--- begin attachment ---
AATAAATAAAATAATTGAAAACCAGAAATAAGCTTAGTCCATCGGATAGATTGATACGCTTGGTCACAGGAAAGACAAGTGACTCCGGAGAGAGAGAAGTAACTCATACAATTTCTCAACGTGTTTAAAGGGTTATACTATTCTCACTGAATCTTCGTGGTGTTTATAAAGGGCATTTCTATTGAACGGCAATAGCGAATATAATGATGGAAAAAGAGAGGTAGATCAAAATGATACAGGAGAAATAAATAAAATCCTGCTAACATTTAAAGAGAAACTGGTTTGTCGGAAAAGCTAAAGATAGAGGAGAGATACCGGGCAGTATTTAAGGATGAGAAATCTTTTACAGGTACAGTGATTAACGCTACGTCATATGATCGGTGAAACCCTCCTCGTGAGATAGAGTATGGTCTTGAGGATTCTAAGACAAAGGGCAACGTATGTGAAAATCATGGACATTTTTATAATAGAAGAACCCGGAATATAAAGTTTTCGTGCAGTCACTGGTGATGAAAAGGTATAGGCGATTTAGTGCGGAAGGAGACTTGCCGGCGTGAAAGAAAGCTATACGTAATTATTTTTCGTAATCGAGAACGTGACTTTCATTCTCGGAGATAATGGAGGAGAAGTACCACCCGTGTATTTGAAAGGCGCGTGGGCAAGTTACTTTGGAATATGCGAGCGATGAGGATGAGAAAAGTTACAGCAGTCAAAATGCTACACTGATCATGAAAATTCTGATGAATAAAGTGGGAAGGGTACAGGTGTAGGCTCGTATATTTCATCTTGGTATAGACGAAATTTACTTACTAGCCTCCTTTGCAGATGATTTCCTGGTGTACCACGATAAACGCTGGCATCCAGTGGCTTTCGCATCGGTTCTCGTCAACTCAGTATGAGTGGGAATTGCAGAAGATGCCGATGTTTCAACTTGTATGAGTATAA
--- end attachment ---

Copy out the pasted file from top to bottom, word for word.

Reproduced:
AATAAATAAAATAATTGAAAACCAGAAATAAGCTTAGTCCATCGGATAGATTGATACGCTTGGTCACAGGAAAGACAAGTGACTCCGGAGAGAGAGAAGTAACTCATACAATTTCTCAACGTGTTTAAAGGGTTATACTATTCTCACTGAATCTTCGTGGTGTTTATAAAGGGCATTTCTATTGAACGGCAATAGCGAATATAATGATGGAAAAAGAGAGGTAGATCAAAATGATACAGGAGAAATAAATAAAATCCTGCTAACATTTAAAGAGAAACTGGTTTGTCGGAAAAGCTAAAGATAGAGGAGAGATACCGGGCAGTATTTAAGGATGAGAAATCTTTTACAGGTACAGTGATTAACGCTACGTCATATGATCGGTGAAACCCTCCTCGTGAGATAGAGTATGGTCTTGAGGATTCTAAGACAAAGGGCAACGTATGTGAAAATCATGGACATTTTTATAATAGAAGAACCCGGAATATAAAGTTTTCGTGCAGTCACTGGTGATGAAAAGGTATAGGCGATTTAGTGCGGAAGGAGACTTGCCGGCGTGAAAGAAAGCTATACGTAATTATTTTTCGTAATCGAGAACGTGACTTTCATTCTCGGAGATAATGGAGGAGAAGTACCACCCGTGTATTTGAAAGGCGCGTGGGCAAGTTACTTTGGAATATGCGAGCGATGAGGATGAGAAAAGTTACAGCAGTCAAAATGCTACACTGATCATGAAAATTCTGATGAATAAAGTGGGAAGGGTACAGGTGTAGGCTCGTATATTTCATCTTGGTATAGACGAAATTTACTTACTAGCCTCCTTTGCAGATGATTTCCTGGTGTACCACGATAAACGCTGGCATCCAGTGGCTTTCGCATCGGTTCTCGTCAACTCAGTATGAGTGGGAATTGCAGAAGATGCCGATGTTTCAACTTGTATGAGTATAA